“Ready, little Paulie?” Kyle says, snatching one of the fallen unpainted goblins. Its sword is bent. He rips it off and the hand comes with it.

Paulie clenches his teeth. “Stop”.

“I guess this one’s no good anymore.” Kyle drops the casualty in a bin by the table, without taking his eyes off the opponent. “What were you thinking, showing up with the cheapest, most outdated crap army I’ve ever seen? This tournament is for serious players. Older players. You barely manage to keep your chin above the table. Since when can children register here?”

Someone behind him laughs.

Paulie bites his tongue. They are the same age. Kyle knows.

“Just play”.

Kyle rolls the die. The numbers hardly matter. Without looking down to check, he says, “Charge”.

With the turn finished, two goblins remain on the table. Kyle only sees one.

Paulie stops momentarily to admire the enemy knights: professionally painted, mint condition—a single unit worth an entire goblin squadron. “Too bad,” he says with a shrug, and points Kyle to a diminutive hooded figure half-hidden under plastic trees. The necromancer was the one piece Paulie had had money to paint well. He’d chosen green for this occasion—same exact shade as those trees; as the grass beneath.

Kyle stares blankly as his undead victims reassemble. That charge has blown his next turn.

“You rushed,” Paulie says, “but I’ll take my time.”


Well-Known Member
Feb 1, 2016

I stood in front of the Committee members as my fate at school would be decided because of something I didn’t do. They told me in no uncertain terms that they received various reports that I cheated on the final exams.

I tried to explain to them that I did not cheat because one couldn’t cheat on those tests without getting caught. That and I didn’t need to. I studied hard with Webo’s help.

I met him every day after school at the end of the trail in Hanner Forest. None of the Mmagics even go in there anymore. Anyway, I always knew it was him because he always had on a light-blue cloak and stood only three heads high.

He didn’t teach me what I got lectured on in school. They were things that helped me to understand in order to become a better magic wielder. “Always pay attention to the question. Most of the time, the answer is already there,” he said. I followed that advice and tried to remember all of the lessons he taught me and they paid off.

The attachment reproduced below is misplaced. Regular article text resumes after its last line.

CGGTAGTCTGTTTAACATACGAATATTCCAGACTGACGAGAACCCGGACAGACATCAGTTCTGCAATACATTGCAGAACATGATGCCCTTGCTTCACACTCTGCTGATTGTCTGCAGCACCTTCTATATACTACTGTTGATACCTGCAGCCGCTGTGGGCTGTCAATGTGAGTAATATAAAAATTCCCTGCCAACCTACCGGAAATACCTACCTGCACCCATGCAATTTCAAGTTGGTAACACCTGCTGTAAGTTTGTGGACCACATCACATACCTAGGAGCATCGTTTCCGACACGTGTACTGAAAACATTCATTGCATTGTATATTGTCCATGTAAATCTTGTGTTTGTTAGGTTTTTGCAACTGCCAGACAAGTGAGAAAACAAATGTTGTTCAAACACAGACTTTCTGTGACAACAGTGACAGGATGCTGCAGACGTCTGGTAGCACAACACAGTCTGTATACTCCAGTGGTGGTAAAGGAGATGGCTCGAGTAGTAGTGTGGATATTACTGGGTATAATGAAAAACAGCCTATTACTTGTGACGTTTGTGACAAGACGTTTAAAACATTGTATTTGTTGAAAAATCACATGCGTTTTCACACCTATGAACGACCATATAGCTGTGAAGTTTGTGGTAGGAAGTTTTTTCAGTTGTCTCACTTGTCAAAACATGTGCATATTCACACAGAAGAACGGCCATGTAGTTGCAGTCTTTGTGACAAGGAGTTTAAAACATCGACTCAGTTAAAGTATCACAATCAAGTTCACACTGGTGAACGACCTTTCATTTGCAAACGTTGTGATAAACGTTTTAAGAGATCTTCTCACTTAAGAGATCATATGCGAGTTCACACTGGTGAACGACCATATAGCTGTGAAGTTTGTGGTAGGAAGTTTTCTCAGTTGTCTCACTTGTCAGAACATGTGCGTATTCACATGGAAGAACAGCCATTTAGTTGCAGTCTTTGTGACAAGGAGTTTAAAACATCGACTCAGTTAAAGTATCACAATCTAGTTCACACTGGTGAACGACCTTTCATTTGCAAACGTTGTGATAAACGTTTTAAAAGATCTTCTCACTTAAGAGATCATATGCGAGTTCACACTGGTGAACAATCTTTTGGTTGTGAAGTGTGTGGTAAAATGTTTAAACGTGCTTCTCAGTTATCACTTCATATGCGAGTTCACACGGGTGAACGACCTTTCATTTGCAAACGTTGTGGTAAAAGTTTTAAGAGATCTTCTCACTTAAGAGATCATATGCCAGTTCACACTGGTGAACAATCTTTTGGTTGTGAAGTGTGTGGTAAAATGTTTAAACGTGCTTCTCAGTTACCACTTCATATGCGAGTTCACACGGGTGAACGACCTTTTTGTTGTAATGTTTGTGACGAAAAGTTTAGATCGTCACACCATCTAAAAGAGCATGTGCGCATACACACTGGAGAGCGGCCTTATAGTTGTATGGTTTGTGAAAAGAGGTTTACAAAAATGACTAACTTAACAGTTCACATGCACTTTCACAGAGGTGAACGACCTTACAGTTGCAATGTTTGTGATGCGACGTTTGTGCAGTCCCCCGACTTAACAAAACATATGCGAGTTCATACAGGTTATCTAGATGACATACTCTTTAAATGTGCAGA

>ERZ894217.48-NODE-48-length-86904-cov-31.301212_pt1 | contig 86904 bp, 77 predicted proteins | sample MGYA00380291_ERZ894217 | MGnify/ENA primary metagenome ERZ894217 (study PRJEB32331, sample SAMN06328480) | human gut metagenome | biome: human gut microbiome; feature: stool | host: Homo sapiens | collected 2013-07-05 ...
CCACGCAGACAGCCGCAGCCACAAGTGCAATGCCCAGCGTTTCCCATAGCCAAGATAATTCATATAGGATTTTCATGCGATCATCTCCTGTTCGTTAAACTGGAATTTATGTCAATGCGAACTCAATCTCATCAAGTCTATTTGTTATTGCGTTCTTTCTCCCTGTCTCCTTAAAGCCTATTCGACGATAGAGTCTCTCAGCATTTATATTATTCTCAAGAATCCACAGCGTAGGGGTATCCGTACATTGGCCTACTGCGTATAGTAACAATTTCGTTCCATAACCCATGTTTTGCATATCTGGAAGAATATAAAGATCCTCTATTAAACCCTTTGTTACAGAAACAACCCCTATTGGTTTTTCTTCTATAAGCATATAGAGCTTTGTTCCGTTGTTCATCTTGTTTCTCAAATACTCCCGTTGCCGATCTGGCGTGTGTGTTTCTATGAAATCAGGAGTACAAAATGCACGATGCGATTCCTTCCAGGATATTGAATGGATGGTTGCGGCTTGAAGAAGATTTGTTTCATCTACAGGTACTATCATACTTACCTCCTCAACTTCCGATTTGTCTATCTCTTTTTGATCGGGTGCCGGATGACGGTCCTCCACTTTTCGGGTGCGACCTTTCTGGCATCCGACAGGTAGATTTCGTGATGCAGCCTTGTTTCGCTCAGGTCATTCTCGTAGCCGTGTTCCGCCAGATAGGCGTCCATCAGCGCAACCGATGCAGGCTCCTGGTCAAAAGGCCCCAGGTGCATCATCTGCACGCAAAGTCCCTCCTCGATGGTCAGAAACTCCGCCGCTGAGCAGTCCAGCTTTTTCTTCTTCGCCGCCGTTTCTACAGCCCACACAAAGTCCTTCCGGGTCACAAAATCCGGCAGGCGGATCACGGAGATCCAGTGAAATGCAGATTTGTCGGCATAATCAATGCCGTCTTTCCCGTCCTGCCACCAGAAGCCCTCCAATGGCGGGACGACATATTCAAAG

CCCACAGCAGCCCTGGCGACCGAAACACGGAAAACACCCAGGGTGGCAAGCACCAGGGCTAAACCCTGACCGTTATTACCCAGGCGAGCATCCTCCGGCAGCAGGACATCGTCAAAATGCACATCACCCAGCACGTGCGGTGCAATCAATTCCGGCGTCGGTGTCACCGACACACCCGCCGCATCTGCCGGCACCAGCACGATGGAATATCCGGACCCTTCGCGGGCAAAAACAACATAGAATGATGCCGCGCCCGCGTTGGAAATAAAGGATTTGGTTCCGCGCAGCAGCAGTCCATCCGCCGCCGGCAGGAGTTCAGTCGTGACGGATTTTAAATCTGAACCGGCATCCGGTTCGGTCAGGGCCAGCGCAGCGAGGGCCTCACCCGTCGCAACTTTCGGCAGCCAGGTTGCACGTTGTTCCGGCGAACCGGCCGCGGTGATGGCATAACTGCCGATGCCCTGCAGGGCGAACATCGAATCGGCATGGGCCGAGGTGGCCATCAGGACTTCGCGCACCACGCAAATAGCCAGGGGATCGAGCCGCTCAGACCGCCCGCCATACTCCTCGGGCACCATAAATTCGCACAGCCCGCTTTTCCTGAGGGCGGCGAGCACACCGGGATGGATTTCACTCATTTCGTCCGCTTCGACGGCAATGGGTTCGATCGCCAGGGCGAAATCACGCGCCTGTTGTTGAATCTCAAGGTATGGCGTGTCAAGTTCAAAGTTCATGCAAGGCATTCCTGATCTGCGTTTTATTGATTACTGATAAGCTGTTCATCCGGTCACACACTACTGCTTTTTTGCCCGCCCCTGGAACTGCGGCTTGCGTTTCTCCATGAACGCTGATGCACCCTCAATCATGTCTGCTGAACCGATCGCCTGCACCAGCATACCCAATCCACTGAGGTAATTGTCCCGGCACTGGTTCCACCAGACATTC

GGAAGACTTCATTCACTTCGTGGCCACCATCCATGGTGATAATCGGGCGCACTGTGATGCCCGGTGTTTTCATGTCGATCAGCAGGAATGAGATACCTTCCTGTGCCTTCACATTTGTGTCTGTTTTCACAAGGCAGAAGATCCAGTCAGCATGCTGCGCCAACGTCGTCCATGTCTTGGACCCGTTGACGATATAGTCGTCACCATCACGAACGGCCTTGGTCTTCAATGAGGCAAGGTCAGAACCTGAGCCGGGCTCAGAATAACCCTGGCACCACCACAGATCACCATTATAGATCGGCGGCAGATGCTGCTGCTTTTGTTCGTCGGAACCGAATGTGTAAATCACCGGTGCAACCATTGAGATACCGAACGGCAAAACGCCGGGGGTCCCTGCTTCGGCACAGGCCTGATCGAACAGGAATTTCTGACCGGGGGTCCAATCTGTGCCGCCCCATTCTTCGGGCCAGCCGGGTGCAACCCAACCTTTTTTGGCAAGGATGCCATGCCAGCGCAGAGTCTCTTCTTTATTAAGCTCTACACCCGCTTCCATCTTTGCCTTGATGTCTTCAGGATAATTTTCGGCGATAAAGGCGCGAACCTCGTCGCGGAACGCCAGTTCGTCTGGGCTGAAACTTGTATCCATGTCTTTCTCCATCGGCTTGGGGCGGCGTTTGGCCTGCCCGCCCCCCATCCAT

I aced that test after I realized the questions asked questions about the question before that one. Confusing, I know, but imagine how I felt when I read it over. I looked at the teacher and he raised his eyebrow at me.

After that meeting with the Committee, I went back to my room. I stood looking out the window for a minute before I ran out and went back to Webo. I didn’t care anymore. I grabbed him and told him everything.

He sighed and patted a space next to him on a tree trunk. “Now would be the time you learn why the normals only fantasize about us.”


Level 30 Geek Master
Dec 9, 2015
What Next?

“There!” Bryan whispered harshly.

I couldn’t believe what I saw! It was squat, yet wide; heavy. It wore a cowl and heavy cloak: Still I knew it wasn’t human! Open-jawed, I watched it walk past us, down the barely discernable cobblestone path.

That was three weeks ago. Bryan and six others are missing. Unable to follow the dwarf to its destination - he literally disappears passing through a thicket of brambles that would cut me to shreds! - I did the opposite, tracking the ancient path to its source; a ruined church!

Today, I lay in wait, hidden in the wood’s undergrowth, watching the church.

There! It comes out the cellar door. It carries a bundle on its shoulder, like a carpet. Is a body in there!?

It moves in its wobbly gait down the path. It seems unsuited for walking in our world. And its breath is rasping, deep breaths. Like it has trouble getting enough oxygen – or whatever. I follow within the cover of the woods – luckily, its hearing isn’t good.

We’ve come to the brambles. I don’t want to lose it before I know what it carries! Tonight, I wear a hoodie – pray it’s enough!

A hand! A hand has slipped out of the bundle! He’s half through the bramble, and I know I can’t let him disappear now!

I sprint, reaching him just as he would be swallowed by the bundle – grab the hand! Pulling!

The creature squeals, turns - its cowl has slipped!

Horrors, what a face!

Pulling hard on the bundle. The creature squeals angrily – but he’s fading – no, falling – as though the cobblestone weren’t there!

He disappears into darkness; I fall back onto the path.

The girl is drugged – but alive!

What have I discovered!?

And what do I do next?


"It places the lotion in the basket"
Sep 9, 2016
Cumbria UK
Mary's Boy Child

Nobody had ever believed Mary, not the police back in 1960 on the fateful evening little Joey was taken; “You say it was one of those flying saucer things ?” with a smirk to his colleagues.

The jury hadn’t believed Mary, even without any trace of a body; “We find the defendant guilty

The other inmates hadn’t believed Mary, with their trips and sly punches; “You killed your own little boy, evil bitch!”

Years had passed since her parole and now few noticed her. A little old lady in a shapeless dress and faded cloak shuffling along, always the same route.
She reached the familiar spot in the small park. The spot she had ran screaming from in 1960.

“Ma, I gotta pee-pee!”
“Can’t you wait? We’ll be home in five minutes”
“No Ma, wait there, and NO peeking

Mary had smiled and turned her back, then had came the humming, she'd glanced around and saw the strange light and the sinister shapes. Terrified out of her wits she had ran blindly away.